Of Poetry And Justice

What is the origin of the phrase 'poetic justice'?

According to wikipedia
English drama critic Thomas Rymer coined the phrase in The Tragedies of the Last Age Considere'd (1678) to describe how a work should inspire proper moral behaviour in its audience by illustrating the triumph of good over evil.

I don't think so.  I am unable to find an online copy of The Tragedies of the Last Age Considere'd, but the matters of 'inspiring proper moral behaviour' and 'the triumph of good over evil' go back a very long way.

Friedrich Nietzsche  knew this.  The Birth of Tragedy from the Spirit of Music (Die Geburt der Tragödie aus dem Geiste der Musik, 1872),  reissued in 1886 as The Birth of Tragedy, Or: Hellenism and Pessimism (Die Geburt der Tragödie, Oder: Griechentum und Pessimismus) harks back to Ancient Greece, to music, to poetry and to Aristotle.

It is in Poetics, Aristotle's writings on poetry that we find this gem:
But again, Tragedy is an imitation not only of a complete action, but of events inspiring fear or pity. Such an effect is best produced when the events come on us by surprise; and the effect is heightened when, at the same time, they follows as cause and effect. The tragic wonder will then be greater than if they happened of themselves or by accident; for even coincidences are most striking when they have an air of design. We may instance the statue of Mitys at Argos, which fell upon his murderer while he was a spectator at a festival, and killed him. Such events seem not to be due to mere chance. Plots, therefore, constructed on these principles are necessarily the best.

The story of justice falling almost literally on Mitys' murderer is a fine instance of poetic justice incorporated into a treatise on poetry and illustrating a point about the art of poetry.

In passing, I should, perhaps, remark that Aristotle had some interesting evolutionary ideas many hundreds of years before Darwin.  Why do humans engage in music and poetry?  Perhaps our love of mimicry led to music and poetry.  Did Music Evolve Before Language?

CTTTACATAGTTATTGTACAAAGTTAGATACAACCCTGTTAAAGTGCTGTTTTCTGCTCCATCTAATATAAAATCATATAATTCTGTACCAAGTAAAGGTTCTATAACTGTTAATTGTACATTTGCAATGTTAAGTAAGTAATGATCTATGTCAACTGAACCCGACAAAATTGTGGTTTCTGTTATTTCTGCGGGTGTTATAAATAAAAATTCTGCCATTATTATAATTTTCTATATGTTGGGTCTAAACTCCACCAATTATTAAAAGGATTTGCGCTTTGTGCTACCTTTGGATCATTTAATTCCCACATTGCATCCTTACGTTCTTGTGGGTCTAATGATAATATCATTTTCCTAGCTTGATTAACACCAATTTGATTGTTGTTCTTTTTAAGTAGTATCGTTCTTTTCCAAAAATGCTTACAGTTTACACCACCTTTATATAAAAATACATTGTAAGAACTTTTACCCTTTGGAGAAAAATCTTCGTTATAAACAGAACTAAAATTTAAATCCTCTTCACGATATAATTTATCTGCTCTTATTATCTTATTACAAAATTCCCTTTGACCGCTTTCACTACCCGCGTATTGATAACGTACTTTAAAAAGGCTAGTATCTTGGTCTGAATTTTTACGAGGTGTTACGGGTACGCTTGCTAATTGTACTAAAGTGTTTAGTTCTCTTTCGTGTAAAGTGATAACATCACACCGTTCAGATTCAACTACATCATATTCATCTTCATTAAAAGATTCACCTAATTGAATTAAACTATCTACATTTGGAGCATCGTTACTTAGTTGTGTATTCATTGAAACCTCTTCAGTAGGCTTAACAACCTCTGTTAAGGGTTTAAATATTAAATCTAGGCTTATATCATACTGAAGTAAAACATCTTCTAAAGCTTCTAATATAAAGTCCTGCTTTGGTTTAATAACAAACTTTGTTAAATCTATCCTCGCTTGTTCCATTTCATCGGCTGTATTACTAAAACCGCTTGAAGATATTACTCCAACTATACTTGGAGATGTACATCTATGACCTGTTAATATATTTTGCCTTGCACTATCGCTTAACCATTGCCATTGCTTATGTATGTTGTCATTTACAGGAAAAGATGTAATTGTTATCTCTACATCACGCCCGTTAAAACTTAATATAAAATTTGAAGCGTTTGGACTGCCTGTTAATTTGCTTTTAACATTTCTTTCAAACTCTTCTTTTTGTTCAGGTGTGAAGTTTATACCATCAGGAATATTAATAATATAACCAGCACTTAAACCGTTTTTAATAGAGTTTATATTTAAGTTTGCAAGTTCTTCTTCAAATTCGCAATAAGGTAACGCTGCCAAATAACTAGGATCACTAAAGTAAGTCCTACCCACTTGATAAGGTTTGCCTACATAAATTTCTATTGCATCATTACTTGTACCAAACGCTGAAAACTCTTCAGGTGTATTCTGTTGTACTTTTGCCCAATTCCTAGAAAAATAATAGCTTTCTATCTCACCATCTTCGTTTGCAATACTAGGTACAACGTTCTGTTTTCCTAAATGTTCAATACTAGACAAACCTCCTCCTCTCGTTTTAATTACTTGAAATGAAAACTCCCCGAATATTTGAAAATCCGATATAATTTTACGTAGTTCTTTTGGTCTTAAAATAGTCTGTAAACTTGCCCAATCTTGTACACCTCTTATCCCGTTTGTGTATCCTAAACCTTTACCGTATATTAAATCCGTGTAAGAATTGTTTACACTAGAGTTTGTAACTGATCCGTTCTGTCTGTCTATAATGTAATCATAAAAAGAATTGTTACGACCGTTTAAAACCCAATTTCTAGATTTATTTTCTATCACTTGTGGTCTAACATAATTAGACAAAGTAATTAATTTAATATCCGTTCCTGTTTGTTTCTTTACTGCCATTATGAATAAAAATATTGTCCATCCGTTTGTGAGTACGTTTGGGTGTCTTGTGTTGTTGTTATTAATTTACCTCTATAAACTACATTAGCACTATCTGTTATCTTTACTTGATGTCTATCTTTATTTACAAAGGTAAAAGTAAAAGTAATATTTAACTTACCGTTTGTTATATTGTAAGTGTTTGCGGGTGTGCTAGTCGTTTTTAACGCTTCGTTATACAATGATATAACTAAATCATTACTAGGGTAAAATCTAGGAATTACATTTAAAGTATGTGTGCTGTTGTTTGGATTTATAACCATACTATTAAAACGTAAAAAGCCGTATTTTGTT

... Following, then, the order of nature, let us begin with the principles which come first.

Epic poetry and Tragedy, Comedy also and Dithyrambic poetry, and the music of the flute and of the lyre in most of their forms, are all in their general conception modes of imitation. They differ, however, from one another in three respects- the medium, the objects, the manner or mode of imitation, being in each case distinct.

For as there are persons who, by conscious art or mere habit, imitate and represent various objects through the medium of color and form, or again by the voice; so in the arts above mentioned, taken as a whole, the imitation is produced by rhythm, language, or 'harmony,' either singly or combined. Thus in the music of the flute and of the lyre, 'harmony' and rhythm alone are employed; also in other arts, such as that of the shepherd's pipe, which are essentially similar to these. In dancing, rhythm alone is used without 'harmony'; for even dancing imitates character, emotion, and action, by rhythmical movement.

There is another art which imitates by means of language alone, and that either in prose or verse- which verse, again, may either combine different meters or consist of but one kind- but this has hitherto been without a name. For there is no common term we could apply to the mimes of Sophron and Xenarchus and the Socratic dialogues on the one hand; and, on the other, to poetic imitations in iambic, elegiac, or any similar meter.

Extracts from 'Poetics' by Aristotle.  Full text here:

Finally, may I share this gem:

in 1999, Spanish judge Alvaro Gaspar Pardo de Andrade came under the collective beady eye of CGPJ (Consejo General de Poder Judicial), the General Judicial Powers Council, for, shall we say, stylistic embellishments to his findings.

The judge, sitting in Santa Cruz de Tenerife, a city in the Spanish Canary Islands, would embellish his findings with poetry, barbs and prose.  His response when asked about this was:
"debe entenderse no como un pero sino como un plus, pues si el fallo es bello además de justo, el derecho sale ganando".
"You should understand it not as a minus but a plus, since if a verdict is beautiful on top of being fair, then justice comes out ahead." (My translation.)

He may have a good point there.  The world has much need of poetic justice.